For the reasons stated herein, the plaintiff's appeal from the Superior Court's declaratory judgment is denied and dismissed. The declaratory judgment allowing the defendant coverage is hereby affirmed.

SHEA, J., dissenting.

I respectfully dissent. There is precedent in the law of this state for upholding the validity of the type of policy exclusion in question. Such an exclusion, in my opinion, does not violate the uninsured-motorist statute, so called.

I do not believe that the public policy in this state is as it is stated by the majority. Rather, that policy was expressed by this court as follows: "In enacting [the Uninsured Motorist Statute G.L. 1956 (1979 Reenactment) § 27-7-2.1], the legislature intended that, as a matter of public policy, protection should be given to the named insured in such policies against economic loss resulting from injuries sustained by reason of the negligent operation of uninsured motor vehicles or hit-and-run motor vehicles." Aldcroft v. Fidelity & Casualty Company of New York, 106 R.I. 311, 318, 259 A.2d 408, 413 (1969). The court in that opinion went on to state that it was the Legislature's intent that such protection be afforded to an insured motorist operating on the public way. Id. at 318-19, 259 A.2d at 414.

In Lally v. Automobile Mutual Insurance Co. of America, 114 R.I. 582, 337 A.2d 243 (1975), decided six years after Aldcroft, we considered an exclusion similar to the one before us. In that case the plaintiff was injured when she was struck by a go-cart while walking on the sidewalk. After determining that the sidewalk was not part of the public highway, we upheld the exclusion and the denial of coverage. The fact that the vehicle in Lally was a go-cart, rather than a snowmobile, is in my opinion of no consequence. In Lally our court adhered to the legislative intent set forth in Aldcroft, that is, to grant uninsured-motorist coverage only to those injured on the public roads.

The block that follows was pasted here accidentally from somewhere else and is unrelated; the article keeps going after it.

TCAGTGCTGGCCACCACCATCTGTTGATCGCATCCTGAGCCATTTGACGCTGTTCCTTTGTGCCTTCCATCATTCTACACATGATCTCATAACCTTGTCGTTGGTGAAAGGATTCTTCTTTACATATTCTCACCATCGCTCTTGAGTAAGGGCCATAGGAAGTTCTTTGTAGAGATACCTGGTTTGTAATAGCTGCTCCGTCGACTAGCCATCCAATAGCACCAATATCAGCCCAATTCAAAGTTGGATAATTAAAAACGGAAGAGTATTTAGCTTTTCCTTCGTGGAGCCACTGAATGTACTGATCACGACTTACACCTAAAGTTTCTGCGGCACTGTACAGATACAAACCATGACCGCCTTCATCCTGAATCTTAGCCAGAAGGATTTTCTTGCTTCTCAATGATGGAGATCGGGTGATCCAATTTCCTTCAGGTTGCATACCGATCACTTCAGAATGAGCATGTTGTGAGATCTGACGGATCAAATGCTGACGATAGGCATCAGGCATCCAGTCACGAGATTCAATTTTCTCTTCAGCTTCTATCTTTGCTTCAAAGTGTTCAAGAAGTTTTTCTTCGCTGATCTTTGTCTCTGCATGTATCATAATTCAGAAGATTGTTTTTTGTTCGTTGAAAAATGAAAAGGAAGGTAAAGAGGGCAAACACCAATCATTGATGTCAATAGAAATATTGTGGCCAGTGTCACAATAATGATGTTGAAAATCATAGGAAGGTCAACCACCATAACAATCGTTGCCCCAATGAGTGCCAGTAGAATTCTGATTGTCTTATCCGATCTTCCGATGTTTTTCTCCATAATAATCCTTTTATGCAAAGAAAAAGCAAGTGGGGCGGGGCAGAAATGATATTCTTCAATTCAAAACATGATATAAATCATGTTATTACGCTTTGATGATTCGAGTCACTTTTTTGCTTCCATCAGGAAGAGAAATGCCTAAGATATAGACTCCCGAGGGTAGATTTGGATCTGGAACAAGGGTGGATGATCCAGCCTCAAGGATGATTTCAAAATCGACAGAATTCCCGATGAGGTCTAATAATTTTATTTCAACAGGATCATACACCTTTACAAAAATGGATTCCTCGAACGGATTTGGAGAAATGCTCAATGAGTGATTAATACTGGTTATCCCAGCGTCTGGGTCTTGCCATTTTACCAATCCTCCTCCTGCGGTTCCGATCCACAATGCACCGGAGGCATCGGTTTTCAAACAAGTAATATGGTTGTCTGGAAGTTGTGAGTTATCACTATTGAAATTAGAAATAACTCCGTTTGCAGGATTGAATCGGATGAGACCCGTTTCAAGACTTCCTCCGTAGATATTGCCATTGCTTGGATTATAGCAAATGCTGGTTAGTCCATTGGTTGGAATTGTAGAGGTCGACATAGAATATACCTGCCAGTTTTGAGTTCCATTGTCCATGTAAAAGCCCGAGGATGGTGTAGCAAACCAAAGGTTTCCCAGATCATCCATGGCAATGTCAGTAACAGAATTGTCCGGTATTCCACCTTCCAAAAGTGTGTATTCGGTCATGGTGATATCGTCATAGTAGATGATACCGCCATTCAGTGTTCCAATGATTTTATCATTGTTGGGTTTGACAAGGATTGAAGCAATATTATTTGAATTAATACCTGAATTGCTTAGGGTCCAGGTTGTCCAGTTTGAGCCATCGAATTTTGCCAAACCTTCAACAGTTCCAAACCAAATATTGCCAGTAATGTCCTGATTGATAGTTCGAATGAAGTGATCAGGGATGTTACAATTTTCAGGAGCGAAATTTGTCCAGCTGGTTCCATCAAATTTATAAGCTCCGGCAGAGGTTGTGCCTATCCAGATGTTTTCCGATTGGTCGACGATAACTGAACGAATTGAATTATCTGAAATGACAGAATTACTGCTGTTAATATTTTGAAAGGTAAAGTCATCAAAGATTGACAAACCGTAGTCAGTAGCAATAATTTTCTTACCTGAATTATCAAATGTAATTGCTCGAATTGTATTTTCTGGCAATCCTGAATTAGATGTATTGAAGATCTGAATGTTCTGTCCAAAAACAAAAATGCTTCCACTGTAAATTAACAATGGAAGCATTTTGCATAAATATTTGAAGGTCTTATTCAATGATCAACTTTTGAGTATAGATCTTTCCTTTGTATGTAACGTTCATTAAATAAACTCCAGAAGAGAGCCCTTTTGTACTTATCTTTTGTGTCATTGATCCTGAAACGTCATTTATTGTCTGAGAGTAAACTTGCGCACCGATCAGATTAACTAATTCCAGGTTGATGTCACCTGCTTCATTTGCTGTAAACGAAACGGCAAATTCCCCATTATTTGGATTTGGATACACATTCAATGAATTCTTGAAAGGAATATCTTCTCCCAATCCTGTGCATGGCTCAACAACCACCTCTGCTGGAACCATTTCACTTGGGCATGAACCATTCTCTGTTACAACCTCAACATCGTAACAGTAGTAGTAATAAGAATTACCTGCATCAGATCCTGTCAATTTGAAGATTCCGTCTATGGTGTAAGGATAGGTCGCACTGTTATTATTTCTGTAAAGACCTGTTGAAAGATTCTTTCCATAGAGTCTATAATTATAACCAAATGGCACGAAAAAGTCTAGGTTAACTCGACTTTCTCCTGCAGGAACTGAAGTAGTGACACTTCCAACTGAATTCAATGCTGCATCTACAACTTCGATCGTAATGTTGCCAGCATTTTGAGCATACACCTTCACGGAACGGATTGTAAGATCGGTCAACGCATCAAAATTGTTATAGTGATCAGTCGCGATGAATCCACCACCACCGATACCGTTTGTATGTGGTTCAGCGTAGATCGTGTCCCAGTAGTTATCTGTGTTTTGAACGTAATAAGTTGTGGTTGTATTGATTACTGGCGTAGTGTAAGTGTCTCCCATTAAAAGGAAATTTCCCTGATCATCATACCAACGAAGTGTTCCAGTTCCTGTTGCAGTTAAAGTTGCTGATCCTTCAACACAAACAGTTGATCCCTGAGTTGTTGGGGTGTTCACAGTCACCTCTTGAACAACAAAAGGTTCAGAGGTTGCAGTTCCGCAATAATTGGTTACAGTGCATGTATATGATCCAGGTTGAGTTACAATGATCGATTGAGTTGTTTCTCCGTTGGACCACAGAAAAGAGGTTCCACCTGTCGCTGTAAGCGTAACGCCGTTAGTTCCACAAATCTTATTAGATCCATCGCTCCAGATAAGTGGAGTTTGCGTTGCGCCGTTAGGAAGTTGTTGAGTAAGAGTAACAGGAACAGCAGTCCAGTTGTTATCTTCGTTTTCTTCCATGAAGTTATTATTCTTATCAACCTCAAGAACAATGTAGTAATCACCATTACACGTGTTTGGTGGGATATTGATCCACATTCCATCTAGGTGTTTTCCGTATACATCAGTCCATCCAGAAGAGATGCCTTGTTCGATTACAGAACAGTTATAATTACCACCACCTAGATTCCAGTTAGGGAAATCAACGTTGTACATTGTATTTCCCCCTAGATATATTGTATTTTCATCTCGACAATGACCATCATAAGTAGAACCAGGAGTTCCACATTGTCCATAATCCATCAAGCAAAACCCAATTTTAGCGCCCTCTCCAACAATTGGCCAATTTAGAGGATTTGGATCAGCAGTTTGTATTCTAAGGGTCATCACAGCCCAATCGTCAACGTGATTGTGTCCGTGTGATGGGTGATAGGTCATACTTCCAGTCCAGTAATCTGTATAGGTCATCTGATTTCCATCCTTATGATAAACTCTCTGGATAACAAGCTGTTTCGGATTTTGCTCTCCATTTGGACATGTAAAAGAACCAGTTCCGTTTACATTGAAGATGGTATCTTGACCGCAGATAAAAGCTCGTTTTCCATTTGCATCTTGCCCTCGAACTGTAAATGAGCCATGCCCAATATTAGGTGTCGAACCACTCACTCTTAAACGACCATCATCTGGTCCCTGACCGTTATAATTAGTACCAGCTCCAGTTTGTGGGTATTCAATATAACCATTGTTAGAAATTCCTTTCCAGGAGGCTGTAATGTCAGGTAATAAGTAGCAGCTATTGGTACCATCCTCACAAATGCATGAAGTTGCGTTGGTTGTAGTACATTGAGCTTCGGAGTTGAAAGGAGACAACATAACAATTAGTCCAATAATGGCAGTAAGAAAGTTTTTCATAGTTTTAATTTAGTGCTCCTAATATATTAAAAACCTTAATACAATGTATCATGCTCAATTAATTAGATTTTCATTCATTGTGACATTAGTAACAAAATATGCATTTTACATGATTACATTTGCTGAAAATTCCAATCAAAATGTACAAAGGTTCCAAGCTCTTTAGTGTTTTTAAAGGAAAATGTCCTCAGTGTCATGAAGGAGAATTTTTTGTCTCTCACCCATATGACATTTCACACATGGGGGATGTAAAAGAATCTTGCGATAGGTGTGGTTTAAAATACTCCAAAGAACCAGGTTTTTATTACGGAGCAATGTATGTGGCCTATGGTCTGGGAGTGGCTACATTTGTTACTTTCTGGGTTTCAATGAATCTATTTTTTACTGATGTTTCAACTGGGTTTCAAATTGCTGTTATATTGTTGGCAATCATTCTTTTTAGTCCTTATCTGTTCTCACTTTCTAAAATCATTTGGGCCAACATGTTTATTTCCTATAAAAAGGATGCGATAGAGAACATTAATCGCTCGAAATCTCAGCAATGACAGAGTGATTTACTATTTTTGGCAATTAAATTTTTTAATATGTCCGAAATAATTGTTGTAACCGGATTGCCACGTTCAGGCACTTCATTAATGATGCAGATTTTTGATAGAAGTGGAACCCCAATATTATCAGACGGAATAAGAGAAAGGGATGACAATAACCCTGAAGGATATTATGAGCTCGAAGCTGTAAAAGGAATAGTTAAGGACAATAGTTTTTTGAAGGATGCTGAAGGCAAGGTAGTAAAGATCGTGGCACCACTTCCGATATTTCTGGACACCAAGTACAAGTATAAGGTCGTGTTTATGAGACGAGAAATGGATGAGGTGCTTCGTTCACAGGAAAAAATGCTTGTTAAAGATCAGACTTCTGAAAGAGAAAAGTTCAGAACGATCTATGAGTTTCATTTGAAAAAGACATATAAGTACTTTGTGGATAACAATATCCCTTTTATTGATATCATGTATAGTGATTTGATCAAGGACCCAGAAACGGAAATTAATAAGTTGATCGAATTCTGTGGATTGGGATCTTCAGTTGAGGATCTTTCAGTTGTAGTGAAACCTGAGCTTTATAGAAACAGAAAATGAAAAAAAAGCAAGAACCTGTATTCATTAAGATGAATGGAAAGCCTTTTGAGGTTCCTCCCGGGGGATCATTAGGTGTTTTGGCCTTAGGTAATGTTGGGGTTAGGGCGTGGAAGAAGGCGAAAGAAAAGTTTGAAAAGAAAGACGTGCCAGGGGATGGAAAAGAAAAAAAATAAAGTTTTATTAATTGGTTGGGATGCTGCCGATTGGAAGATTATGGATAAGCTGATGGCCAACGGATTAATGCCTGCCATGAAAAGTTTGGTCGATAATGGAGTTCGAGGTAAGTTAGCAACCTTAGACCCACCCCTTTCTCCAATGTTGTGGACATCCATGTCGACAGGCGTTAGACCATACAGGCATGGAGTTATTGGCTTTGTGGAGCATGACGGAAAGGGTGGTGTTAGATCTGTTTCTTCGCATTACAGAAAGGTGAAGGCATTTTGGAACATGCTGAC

It is well settled that the language used in an insurance policy "must be given its plain, ordinary and usual meaning." Malo v. Aetna Casualty and Surety Co., 459 A.2d 954, 956 (R.I. 1983). "Liability insurance is generally written for a specific hazard in order to enable the underwriter to calculate premiums on some equitable as well as predictable basis. As a result, the hazard to be covered under each policy is carefully defined and other hazards are excluded." 7A Appleman, Insurance Law and Practice § 4500.04 (Berdal ed. 1979).